Homemade equations | Gallery Martin Van Zomeren | 2020


“What is not understood on earth can be understood underwater.”

Excerpt from “The Griffin Fish” by the Albanian poet and historian Moikom Zeqo (1949-2020).


In his photographs and sculptures, Ul Haq creates a space where ideas of absurd and reasonable, real and imagined, collapse into insoluble solutions.

These possibilities that Ul Haq defines as ‘equations’, are inconsistencies that may not conform to the standard pattern of thought. Within his sculptures, he creates these so-called unreasonable imagined states that could easily live as mythical beings. These beings seem to have accidentally bumped into the real, creating an absurd moment that bring disequilibrium in a perfect equation.


In his mathematical equations, Ul Haq uses objects with living features to find reason in illogical outcomes. By positioning and re-arranging compositions with dead fish, he highlights the notions of objectivity associated with the ontology of beings: the living and non-living beings.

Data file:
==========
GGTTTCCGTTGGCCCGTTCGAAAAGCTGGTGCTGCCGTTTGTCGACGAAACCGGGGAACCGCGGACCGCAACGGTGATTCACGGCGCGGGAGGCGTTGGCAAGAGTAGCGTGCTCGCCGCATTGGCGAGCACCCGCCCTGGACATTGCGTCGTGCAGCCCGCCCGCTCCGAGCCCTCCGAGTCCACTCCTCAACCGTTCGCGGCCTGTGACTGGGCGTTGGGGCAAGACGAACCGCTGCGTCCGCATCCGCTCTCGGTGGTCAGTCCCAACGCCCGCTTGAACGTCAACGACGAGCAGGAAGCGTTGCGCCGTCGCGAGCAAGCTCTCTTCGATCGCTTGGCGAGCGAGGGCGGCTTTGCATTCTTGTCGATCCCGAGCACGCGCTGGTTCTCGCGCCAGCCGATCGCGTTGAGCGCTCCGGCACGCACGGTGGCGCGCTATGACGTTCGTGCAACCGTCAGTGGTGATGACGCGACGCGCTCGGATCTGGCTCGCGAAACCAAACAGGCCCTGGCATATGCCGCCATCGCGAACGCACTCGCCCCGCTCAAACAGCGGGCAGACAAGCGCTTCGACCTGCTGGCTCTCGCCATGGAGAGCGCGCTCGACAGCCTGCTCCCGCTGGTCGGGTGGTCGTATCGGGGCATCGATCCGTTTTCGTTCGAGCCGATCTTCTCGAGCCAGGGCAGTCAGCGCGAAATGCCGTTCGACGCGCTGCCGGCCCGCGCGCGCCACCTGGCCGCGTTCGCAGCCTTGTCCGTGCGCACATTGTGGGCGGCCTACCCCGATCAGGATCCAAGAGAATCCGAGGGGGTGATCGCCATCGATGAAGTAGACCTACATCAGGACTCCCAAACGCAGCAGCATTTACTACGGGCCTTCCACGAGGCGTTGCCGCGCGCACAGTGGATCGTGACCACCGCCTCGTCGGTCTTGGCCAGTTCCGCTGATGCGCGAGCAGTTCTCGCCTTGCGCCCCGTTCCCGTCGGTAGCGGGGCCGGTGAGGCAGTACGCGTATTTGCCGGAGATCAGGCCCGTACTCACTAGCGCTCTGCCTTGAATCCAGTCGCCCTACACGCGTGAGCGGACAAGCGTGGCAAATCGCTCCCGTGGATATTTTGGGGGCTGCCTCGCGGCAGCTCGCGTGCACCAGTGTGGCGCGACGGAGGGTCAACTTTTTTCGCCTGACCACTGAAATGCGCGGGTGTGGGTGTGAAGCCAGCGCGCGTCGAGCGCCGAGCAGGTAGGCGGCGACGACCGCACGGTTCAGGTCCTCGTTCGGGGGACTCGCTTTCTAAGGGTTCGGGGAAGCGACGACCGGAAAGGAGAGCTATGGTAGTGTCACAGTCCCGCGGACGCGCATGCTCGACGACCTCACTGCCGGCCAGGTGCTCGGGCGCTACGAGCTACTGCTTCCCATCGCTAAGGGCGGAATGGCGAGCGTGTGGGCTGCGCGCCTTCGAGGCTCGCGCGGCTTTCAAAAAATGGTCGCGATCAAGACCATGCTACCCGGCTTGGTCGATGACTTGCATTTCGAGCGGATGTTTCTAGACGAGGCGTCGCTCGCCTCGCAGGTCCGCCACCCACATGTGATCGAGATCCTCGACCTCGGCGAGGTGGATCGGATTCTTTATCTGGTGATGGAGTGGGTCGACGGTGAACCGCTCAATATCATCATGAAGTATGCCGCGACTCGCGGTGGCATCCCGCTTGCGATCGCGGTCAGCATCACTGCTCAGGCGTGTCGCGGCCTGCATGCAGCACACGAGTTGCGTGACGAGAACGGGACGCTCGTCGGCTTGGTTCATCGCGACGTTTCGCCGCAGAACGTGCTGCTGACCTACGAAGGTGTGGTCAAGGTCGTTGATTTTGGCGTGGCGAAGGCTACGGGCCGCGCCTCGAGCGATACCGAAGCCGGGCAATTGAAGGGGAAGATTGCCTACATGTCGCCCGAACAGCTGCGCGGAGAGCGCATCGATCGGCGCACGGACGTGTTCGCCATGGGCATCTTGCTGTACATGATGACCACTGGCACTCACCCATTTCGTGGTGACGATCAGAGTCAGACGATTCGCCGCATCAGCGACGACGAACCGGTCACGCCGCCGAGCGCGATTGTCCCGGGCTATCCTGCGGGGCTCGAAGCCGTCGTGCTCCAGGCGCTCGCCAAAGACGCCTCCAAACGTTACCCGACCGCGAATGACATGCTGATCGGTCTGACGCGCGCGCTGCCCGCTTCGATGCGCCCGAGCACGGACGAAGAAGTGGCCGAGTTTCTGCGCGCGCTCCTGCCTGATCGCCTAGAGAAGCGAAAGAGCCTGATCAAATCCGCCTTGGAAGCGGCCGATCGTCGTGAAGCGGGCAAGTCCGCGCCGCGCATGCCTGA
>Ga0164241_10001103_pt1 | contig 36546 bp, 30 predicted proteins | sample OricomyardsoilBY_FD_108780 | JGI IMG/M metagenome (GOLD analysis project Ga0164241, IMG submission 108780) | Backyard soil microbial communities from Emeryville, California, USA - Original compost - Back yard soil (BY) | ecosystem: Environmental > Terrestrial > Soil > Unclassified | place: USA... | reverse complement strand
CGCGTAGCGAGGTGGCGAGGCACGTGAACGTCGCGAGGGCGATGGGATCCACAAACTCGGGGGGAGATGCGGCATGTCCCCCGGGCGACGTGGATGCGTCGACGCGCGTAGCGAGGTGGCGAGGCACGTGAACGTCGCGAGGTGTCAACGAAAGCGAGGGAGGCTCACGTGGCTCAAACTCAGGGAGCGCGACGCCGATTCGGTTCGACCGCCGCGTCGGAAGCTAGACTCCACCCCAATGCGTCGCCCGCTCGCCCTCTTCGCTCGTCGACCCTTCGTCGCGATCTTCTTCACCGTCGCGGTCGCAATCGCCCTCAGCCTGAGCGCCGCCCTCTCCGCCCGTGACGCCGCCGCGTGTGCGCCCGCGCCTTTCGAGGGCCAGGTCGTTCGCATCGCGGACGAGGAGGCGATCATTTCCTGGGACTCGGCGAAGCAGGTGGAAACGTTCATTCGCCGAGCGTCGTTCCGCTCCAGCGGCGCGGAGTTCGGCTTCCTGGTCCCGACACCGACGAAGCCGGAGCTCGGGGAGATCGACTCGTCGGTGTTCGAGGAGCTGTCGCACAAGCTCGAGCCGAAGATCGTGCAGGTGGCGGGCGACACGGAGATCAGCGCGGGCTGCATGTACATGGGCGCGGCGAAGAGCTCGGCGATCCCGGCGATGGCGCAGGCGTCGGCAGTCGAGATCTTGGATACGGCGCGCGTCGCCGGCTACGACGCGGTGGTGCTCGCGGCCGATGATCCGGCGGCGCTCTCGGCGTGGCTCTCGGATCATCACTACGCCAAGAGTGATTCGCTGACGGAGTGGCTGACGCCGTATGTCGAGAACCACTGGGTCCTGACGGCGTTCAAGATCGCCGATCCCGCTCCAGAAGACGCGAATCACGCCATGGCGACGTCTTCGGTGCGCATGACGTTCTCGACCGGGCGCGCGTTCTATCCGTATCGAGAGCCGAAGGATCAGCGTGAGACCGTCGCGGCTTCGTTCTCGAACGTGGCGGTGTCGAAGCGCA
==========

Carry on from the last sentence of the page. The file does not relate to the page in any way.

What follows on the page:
Action and compositions where the dead fish come together to make a star, resembling a starfish, and a mirror composition of two fish with an apple, are examples of stripping away the inherent meanings of these objects in search of new representations.



Two fish problem

Inkjet print on Photo Rag

60 x 40 cm


cement, wood, steel

127 x 43 x 34 cm


cement, wood, steel, plant

118 x 22 x 23 cm


cement, wood, steel, rope, stone 125 x 57 x 14 cm

One fish, two fish

Inkjet priTnt on Photo Rag

60 x 40 cm


cement, wood, steel, rope

120 x 22 x 12 cm

Three is younger than two

marble cast, wood, steel, plaster, acrylic paint

97 x 65 x 33 cm

One is older than three

wood, steel, PU-rubber, PU-foam

180 x 80 x 105 cm

Homemade Equations I

Inkjet print on Photo Rag

60 x 40 cm


cement, wood, steel, brass, plastic bucket, water

140 x 76 x 37 cm